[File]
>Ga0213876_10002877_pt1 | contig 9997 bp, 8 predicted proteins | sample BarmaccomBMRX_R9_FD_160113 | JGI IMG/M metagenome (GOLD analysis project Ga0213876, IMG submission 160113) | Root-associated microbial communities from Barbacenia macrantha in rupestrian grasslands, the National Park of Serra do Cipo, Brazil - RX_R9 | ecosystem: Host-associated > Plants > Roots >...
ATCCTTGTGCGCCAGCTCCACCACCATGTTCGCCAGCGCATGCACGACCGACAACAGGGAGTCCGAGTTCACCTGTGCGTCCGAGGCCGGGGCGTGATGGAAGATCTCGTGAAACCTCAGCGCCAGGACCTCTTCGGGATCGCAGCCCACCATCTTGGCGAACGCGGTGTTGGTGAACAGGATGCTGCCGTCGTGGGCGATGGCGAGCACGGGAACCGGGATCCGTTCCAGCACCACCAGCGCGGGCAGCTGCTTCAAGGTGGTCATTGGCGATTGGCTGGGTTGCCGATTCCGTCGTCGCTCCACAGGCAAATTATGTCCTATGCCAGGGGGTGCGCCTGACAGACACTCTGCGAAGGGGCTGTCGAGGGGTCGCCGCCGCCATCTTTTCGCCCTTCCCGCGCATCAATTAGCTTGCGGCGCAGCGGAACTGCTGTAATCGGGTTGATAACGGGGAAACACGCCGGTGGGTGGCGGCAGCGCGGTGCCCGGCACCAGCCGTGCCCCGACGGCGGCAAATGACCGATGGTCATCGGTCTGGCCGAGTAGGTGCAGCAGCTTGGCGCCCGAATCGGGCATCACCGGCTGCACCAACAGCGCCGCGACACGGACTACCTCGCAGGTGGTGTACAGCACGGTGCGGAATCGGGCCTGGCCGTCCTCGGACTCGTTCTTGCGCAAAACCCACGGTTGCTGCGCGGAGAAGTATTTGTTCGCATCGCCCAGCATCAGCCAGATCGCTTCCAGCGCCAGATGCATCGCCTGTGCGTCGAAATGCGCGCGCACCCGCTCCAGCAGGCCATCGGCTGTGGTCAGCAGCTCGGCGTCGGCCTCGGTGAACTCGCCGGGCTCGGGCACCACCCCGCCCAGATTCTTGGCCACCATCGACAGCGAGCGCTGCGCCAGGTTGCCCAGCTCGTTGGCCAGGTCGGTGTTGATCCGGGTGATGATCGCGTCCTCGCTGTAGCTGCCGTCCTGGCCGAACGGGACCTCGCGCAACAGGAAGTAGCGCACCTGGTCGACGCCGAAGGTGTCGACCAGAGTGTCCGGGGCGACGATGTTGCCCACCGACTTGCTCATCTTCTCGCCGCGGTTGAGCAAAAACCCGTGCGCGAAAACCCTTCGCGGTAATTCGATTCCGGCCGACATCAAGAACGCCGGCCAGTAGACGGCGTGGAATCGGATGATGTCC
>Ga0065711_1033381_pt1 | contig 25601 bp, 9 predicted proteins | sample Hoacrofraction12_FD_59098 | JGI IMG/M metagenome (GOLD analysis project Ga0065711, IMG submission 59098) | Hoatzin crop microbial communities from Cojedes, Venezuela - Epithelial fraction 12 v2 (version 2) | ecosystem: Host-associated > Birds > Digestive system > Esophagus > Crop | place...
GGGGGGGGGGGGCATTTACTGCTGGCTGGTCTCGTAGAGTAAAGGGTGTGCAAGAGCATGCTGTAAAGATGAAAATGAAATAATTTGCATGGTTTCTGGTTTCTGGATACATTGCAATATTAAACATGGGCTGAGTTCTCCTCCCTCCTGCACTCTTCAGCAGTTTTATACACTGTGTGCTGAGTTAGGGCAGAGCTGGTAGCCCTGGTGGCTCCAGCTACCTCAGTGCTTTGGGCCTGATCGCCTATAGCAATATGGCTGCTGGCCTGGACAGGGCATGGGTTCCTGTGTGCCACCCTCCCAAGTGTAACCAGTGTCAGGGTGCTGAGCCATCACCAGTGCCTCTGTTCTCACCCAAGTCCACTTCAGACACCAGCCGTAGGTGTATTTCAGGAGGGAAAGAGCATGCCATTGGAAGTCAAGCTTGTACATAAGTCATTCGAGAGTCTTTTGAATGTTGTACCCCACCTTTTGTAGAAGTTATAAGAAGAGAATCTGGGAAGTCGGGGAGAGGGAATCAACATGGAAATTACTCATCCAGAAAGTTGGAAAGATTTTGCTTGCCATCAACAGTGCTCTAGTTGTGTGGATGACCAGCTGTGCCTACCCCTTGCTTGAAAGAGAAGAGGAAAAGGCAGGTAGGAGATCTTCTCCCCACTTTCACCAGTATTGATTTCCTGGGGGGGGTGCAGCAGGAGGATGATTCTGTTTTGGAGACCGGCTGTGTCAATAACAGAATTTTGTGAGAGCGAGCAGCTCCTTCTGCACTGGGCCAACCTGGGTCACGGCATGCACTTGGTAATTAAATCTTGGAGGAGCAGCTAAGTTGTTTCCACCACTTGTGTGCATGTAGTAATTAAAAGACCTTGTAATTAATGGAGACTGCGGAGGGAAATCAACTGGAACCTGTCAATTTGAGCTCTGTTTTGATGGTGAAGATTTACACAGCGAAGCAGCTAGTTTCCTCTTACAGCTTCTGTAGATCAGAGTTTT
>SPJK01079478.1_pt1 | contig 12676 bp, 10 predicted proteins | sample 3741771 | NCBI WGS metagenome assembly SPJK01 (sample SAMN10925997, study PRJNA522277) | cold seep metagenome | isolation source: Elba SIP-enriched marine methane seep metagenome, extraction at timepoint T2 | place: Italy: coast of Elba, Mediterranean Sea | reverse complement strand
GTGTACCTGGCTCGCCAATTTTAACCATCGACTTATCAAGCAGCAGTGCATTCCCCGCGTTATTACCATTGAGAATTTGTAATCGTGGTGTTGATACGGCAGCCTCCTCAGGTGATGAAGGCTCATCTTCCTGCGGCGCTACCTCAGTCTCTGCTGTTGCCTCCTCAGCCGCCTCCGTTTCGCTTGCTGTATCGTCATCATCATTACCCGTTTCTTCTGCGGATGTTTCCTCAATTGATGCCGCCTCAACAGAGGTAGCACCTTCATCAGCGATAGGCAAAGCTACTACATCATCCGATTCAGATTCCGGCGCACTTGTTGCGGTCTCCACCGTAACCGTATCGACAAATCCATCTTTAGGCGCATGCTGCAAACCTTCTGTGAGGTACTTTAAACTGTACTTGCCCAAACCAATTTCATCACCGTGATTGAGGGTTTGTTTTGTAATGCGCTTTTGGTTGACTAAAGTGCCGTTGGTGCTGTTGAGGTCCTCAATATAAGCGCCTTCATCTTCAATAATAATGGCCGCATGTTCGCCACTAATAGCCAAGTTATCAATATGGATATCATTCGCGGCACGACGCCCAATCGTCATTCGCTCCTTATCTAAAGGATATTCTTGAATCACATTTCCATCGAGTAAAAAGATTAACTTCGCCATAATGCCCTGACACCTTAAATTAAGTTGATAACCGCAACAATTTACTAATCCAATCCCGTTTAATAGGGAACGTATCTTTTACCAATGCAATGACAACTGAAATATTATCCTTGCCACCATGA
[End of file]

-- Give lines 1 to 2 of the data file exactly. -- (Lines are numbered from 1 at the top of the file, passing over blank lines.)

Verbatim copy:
>Ga0213876_10002877_pt1 | contig 9997 bp, 8 predicted proteins | sample BarmaccomBMRX_R9_FD_160113 | JGI IMG/M metagenome (GOLD analysis project Ga0213876, IMG submission 160113) | Root-associated microbial communities from Barbacenia macrantha in rupestrian grasslands, the National Park of Serra do Cipo, Brazil - RX_R9 | ecosystem: Host-associated > Plants > Roots >...
ATCCTTGTGCGCCAGCTCCACCACCATGTTCGCCAGCGCATGCACGACCGACAACAGGGAGTCCGAGTTCACCTGTGCGTCCGAGGCCGGGGCGTGATGGAAGATCTCGTGAAACCTCAGCGCCAGGACCTCTTCGGGATCGCAGCCCACCATCTTGGCGAACGCGGTGTTGGTGAACAGGATGCTGCCGTCGTGGGCGATGGCGAGCACGGGAACCGGGATCCGTTCCAGCACCACCAGCGCGGGCAGCTGCTTCAAGGTGGTCATTGGCGATTGGCTGGGTTGCCGATTCCGTCGTCGCTCCACAGGCAAATTATGTCCTATGCCAGGGGGTGCGCCTGACAGACACTCTGCGAAGGGGCTGTCGAGGGGTCGCCGCCGCCATCTTTTCGCCCTTCCCGCGCATCAATTAGCTTGCGGCGCAGCGGAACTGCTGTAATCGGGTTGATAACGGGGAAACACGCCGGTGGGTGGCGGCAGCGCGGTGCCCGGCACCAGCCGTGCCCCGACGGCGGCAAATGACCGATGGTCATCGGTCTGGCCGAGTAGGTGCAGCAGCTTGGCGCCCGAATCGGGCATCACCGGCTGCACCAACAGCGCCGCGACACGGACTACCTCGCAGGTGGTGTACAGCACGGTGCGGAATCGGGCCTGGCCGTCCTCGGACTCGTTCTTGCGCAAAACCCACGGTTGCTGCGCGGAGAAGTATTTGTTCGCATCGCCCAGCATCAGCCAGATCGCTTCCAGCGCCAGATGCATCGCCTGTGCGTCGAAATGCGCGCGCACCCGCTCCAGCAGGCCATCGGCTGTGGTCAGCAGCTCGGCGTCGGCCTCGGTGAACTCGCCGGGCTCGGGCACCACCCCGCCCAGATTCTTGGCCACCATCGACAGCGAGCGCTGCGCCAGGTTGCCCAGCTCGTTGGCCAGGTCGGTGTTGATCCGGGTGATGATCGCGTCCTCGCTGTAGCTGCCGTCCTGGCCGAACGGGACCTCGCGCAACAGGAAGTAGCGCACCTGGTCGACGCCGAAGGTGTCGACCAGAGTGTCCGGGGCGACGATGTTGCCCACCGACTTGCTCATCTTCTCGCCGCGGTTGAGCAAAAACCCGTGCGCGAAAACCCTTCGCGGTAATTCGATTCCGGCCGACATCAAGAACGCCGGCCAGTAGACGGCGTGGAATCGGATGATGTCC